"Micro-housing" offers people small, affordable places to live in the heart of the big city.
In one Seattle neighborhood people say the tiny homes could infringe on their way of life.
Some in Seattle’s Eastlake neighborhood are asking the city to re-consider a project that would turn the spot where one home sits into a building with 39 tiny units.
It’s similar to a rooming house and offers people affordable units that are usually between 100 and 200 square feet in size.
A developer has filed permits to put the building near the intersection of Franklin Avenue E and East Louisa Street.
Neighbors admit there are already a number of houses and apartments in the area, but they say the proposed 4-story building could tax resources.
“Parking's going to be a disaster” Stephen Hackner explains.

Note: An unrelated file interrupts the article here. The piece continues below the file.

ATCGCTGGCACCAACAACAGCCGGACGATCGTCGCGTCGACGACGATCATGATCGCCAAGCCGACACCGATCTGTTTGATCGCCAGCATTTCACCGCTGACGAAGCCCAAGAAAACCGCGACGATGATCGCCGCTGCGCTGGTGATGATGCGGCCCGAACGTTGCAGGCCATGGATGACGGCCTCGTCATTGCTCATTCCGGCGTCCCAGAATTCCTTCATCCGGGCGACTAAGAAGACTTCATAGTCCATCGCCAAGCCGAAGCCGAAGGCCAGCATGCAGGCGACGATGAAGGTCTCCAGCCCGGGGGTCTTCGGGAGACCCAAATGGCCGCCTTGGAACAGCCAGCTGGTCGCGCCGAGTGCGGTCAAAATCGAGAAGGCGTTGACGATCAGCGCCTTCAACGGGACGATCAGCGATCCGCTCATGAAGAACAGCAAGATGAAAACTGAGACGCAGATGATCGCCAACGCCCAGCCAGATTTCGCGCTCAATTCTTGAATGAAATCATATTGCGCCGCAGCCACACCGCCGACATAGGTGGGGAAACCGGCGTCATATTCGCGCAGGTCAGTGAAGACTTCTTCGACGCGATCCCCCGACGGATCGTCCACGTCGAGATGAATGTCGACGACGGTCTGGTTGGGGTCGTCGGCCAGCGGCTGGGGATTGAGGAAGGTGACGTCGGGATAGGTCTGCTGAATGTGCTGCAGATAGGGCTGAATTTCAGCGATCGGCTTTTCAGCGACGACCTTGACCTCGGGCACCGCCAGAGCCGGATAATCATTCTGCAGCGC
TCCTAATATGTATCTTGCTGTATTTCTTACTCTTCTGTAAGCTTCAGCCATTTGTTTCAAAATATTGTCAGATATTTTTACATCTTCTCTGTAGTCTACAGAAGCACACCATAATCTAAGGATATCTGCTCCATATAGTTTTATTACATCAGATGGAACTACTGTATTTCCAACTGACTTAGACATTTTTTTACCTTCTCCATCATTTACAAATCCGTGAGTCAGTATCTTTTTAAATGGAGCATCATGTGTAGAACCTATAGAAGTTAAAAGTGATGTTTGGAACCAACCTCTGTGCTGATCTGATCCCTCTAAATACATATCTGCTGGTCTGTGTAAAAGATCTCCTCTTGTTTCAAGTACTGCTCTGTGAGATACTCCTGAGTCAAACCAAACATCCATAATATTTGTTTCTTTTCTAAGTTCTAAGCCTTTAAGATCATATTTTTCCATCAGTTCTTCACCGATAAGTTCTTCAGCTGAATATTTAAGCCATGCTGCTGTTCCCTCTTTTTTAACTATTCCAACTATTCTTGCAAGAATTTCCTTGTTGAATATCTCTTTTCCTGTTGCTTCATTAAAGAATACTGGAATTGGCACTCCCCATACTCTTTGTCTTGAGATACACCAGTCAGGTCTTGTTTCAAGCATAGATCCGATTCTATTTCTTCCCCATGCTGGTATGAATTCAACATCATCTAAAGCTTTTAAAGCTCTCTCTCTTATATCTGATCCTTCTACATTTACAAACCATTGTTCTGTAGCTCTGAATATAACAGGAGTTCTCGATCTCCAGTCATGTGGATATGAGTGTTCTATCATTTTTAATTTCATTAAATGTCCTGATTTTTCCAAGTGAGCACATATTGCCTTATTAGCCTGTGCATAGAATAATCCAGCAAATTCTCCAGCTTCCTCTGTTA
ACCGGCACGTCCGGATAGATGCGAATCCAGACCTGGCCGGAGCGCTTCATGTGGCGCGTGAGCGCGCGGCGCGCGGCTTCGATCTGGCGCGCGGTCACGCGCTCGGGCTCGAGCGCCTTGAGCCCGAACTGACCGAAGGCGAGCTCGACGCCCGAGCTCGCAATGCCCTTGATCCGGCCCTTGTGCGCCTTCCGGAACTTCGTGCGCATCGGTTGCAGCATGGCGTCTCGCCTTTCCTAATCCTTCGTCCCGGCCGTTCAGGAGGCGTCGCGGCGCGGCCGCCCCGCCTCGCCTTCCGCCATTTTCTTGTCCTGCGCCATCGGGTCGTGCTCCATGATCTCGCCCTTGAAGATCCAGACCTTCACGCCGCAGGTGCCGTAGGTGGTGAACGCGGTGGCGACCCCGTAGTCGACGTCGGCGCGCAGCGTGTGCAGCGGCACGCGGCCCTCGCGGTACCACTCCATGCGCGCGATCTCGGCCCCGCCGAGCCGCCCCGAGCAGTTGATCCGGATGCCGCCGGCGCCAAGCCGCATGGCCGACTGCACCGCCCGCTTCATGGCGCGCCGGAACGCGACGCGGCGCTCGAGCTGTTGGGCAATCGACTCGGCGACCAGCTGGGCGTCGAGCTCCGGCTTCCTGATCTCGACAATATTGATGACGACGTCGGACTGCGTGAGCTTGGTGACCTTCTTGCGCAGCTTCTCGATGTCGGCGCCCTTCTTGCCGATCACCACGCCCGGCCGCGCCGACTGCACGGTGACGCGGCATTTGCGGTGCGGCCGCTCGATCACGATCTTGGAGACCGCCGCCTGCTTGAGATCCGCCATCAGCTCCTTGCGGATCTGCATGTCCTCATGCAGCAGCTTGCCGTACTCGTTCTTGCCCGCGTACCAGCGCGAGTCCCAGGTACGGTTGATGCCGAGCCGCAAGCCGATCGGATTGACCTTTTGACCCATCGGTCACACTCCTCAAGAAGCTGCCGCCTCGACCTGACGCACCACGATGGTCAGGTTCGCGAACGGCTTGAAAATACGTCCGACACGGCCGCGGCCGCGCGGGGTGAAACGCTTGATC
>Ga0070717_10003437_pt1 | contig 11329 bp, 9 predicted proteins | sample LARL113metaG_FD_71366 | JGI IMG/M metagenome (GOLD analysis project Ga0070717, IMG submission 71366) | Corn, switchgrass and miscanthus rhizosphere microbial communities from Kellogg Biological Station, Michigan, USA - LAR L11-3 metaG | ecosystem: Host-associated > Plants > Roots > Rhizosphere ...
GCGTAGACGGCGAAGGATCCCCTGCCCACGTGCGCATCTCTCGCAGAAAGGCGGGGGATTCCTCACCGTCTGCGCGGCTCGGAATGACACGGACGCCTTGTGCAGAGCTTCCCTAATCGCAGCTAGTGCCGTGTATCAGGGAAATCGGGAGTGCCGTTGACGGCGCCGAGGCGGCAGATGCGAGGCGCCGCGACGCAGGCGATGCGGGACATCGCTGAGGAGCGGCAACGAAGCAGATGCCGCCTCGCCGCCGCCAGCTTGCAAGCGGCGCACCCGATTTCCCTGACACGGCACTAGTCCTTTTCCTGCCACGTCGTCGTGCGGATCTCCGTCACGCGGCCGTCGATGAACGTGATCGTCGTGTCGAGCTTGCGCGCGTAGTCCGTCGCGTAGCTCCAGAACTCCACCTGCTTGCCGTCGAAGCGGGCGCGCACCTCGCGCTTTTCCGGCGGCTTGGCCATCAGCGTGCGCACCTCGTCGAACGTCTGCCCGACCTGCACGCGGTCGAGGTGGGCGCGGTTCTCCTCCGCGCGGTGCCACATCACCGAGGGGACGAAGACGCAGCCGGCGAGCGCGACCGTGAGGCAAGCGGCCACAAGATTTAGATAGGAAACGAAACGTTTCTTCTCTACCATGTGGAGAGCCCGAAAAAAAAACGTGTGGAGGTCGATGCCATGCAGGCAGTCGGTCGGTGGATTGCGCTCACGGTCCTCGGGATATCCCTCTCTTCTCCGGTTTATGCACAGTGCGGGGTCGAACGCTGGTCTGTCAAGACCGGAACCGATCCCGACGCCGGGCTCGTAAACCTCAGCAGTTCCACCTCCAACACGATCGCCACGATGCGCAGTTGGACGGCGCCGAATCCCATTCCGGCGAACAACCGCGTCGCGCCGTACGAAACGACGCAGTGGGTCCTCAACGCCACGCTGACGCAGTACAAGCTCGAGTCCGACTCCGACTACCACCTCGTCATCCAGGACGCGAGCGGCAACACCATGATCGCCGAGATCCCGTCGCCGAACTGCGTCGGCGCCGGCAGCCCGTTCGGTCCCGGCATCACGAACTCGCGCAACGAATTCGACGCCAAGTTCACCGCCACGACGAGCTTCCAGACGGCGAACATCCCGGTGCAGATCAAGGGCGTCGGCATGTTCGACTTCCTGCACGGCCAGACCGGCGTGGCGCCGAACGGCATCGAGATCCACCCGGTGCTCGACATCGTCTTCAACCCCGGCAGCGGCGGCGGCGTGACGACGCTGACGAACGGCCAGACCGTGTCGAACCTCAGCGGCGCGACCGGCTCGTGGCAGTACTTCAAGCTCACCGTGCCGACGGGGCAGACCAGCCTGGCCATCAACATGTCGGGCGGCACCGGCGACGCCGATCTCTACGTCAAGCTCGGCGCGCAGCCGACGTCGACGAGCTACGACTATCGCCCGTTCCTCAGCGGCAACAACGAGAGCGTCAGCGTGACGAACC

Hackner says parking is already tight along Franklin Avenue and this development would not include space for parking.
Although it’s a different builder and developer, the tiny apartments could resemble units that some Capitol Hill residents are already living in.
Natsumi Endo says she likes her “aPodment” “it’s comfortable and cheap; location is nice,” she said.
Several neighbors said they have no problem with “micro housing” but they don’t believe it belongs in their area.
“It’s not the right thing to do for this home,” Hackner said.
Eastlake neighbors are also frustrated that the city code does not warrant neighborhood review for the project.
Because the neighborhood has already been zoned for apartments and the project meets city codes, it will likely move forward.
Neighbors have asked for the city to formally review the proposal but legally there is not much else they can do.